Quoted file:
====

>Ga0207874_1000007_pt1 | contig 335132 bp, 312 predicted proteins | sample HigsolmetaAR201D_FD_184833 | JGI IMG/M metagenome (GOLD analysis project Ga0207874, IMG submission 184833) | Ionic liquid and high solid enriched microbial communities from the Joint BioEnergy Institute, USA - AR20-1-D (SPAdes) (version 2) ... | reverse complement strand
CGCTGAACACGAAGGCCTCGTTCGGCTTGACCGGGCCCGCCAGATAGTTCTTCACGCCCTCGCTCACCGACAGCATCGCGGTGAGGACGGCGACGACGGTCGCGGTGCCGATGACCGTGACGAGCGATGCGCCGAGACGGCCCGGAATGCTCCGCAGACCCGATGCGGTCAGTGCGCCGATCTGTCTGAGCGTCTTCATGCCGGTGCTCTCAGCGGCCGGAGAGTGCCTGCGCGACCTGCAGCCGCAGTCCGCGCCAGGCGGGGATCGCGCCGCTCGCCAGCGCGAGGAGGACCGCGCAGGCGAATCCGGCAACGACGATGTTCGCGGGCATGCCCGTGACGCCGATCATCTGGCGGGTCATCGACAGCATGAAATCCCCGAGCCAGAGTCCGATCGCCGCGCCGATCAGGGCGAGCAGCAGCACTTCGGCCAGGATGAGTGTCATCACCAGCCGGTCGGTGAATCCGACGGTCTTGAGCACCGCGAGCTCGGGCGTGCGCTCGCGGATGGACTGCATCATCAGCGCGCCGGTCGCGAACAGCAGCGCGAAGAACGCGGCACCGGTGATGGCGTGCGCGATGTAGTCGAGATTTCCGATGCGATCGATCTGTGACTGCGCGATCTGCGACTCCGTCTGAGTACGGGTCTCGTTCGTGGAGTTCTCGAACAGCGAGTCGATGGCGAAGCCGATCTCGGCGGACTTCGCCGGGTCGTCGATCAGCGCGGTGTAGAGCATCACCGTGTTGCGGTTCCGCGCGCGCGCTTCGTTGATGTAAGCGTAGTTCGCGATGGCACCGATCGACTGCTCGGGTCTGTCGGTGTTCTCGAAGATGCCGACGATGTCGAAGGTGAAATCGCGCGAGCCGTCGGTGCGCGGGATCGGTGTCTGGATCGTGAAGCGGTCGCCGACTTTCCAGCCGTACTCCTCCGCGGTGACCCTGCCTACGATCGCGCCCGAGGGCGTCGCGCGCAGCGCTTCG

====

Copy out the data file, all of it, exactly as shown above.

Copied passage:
>Ga0207874_1000007_pt1 | contig 335132 bp, 312 predicted proteins | sample HigsolmetaAR201D_FD_184833 | JGI IMG/M metagenome (GOLD analysis project Ga0207874, IMG submission 184833) | Ionic liquid and high solid enriched microbial communities from the Joint BioEnergy Institute, USA - AR20-1-D (SPAdes) (version 2) ... | reverse complement strand
CGCTGAACACGAAGGCCTCGTTCGGCTTGACCGGGCCCGCCAGATAGTTCTTCACGCCCTCGCTCACCGACAGCATCGCGGTGAGGACGGCGACGACGGTCGCGGTGCCGATGACCGTGACGAGCGATGCGCCGAGACGGCCCGGAATGCTCCGCAGACCCGATGCGGTCAGTGCGCCGATCTGTCTGAGCGTCTTCATGCCGGTGCTCTCAGCGGCCGGAGAGTGCCTGCGCGACCTGCAGCCGCAGTCCGCGCCAGGCGGGGATCGCGCCGCTCGCCAGCGCGAGGAGGACCGCGCAGGCGAATCCGGCAACGACGATGTTCGCGGGCATGCCCGTGACGCCGATCATCTGGCGGGTCATCGACAGCATGAAATCCCCGAGCCAGAGTCCGATCGCCGCGCCGATCAGGGCGAGCAGCAGCACTTCGGCCAGGATGAGTGTCATCACCAGCCGGTCGGTGAATCCGACGGTCTTGAGCACCGCGAGCTCGGGCGTGCGCTCGCGGATGGACTGCATCATCAGCGCGCCGGTCGCGAACAGCAGCGCGAAGAACGCGGCACCGGTGATGGCGTGCGCGATGTAGTCGAGATTTCCGATGCGATCGATCTGTGACTGCGCGATCTGCGACTCCGTCTGAGTACGGGTCTCGTTCGTGGAGTTCTCGAACAGCGAGTCGATGGCGAAGCCGATCTCGGCGGACTTCGCCGGGTCGTCGATCAGCGCGGTGTAGAGCATCACCGTGTTGCGGTTCCGCGCGCGCGCTTCGTTGATGTAAGCGTAGTTCGCGATGGCACCGATCGACTGCTCGGGTCTGTCGGTGTTCTCGAAGATGCCGACGATGTCGAAGGTGAAATCGCGCGAGCCGTCGGTGCGCGGGATCGGTGTCTGGATCGTGAAGCGGTCGCCGACTTTCCAGCCGTACTCCTCCGCGGTGACCCTGCCTACGATCGCGCCCGAGGGCGTCGCGCGCAGCGCTTCG